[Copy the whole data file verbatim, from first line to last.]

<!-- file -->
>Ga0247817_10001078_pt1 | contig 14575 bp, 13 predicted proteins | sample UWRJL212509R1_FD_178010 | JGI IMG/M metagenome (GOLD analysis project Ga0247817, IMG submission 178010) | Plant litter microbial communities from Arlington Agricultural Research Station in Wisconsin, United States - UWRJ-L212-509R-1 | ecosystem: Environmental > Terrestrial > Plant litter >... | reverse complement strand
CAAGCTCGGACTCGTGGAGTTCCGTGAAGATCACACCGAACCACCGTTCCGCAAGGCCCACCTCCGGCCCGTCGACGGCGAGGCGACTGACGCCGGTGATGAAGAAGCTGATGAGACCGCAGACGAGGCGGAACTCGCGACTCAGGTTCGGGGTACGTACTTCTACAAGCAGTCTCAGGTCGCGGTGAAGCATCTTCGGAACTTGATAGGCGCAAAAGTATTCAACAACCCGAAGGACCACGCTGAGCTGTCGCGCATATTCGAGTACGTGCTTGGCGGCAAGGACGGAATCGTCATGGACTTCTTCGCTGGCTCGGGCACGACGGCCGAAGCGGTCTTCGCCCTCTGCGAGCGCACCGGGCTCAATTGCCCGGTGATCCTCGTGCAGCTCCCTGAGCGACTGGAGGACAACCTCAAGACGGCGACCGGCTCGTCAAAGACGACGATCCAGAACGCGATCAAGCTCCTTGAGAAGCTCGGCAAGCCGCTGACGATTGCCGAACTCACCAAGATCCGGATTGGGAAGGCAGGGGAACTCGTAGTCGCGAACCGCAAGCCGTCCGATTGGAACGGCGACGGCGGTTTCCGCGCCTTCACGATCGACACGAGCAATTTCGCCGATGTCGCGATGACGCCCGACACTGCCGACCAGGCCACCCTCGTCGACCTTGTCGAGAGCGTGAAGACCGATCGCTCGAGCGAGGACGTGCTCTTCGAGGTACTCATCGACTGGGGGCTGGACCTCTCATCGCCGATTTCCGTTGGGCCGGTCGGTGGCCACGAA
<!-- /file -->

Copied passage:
>Ga0247817_10001078_pt1 | contig 14575 bp, 13 predicted proteins | sample UWRJL212509R1_FD_178010 | JGI IMG/M metagenome (GOLD analysis project Ga0247817, IMG submission 178010) | Plant litter microbial communities from Arlington Agricultural Research Station in Wisconsin, United States - UWRJ-L212-509R-1 | ecosystem: Environmental > Terrestrial > Plant litter >... | reverse complement strand
CAAGCTCGGACTCGTGGAGTTCCGTGAAGATCACACCGAACCACCGTTCCGCAAGGCCCACCTCCGGCCCGTCGACGGCGAGGCGACTGACGCCGGTGATGAAGAAGCTGATGAGACCGCAGACGAGGCGGAACTCGCGACTCAGGTTCGGGGTACGTACTTCTACAAGCAGTCTCAGGTCGCGGTGAAGCATCTTCGGAACTTGATAGGCGCAAAAGTATTCAACAACCCGAAGGACCACGCTGAGCTGTCGCGCATATTCGAGTACGTGCTTGGCGGCAAGGACGGAATCGTCATGGACTTCTTCGCTGGCTCGGGCACGACGGCCGAAGCGGTCTTCGCCCTCTGCGAGCGCACCGGGCTCAATTGCCCGGTGATCCTCGTGCAGCTCCCTGAGCGACTGGAGGACAACCTCAAGACGGCGACCGGCTCGTCAAAGACGACGATCCAGAACGCGATCAAGCTCCTTGAGAAGCTCGGCAAGCCGCTGACGATTGCCGAACTCACCAAGATCCGGATTGGGAAGGCAGGGGAACTCGTAGTCGCGAACCGCAAGCCGTCCGATTGGAACGGCGACGGCGGTTTCCGCGCCTTCACGATCGACACGAGCAATTTCGCCGATGTCGCGATGACGCCCGACACTGCCGACCAGGCCACCCTCGTCGACCTTGTCGAGAGCGTGAAGACCGATCGCTCGAGCGAGGACGTGCTCTTCGAGGTACTCATCGACTGGGGGCTGGACCTCTCATCGCCGATTTCCGTTGGGCCGGTCGGTGGCCACGAA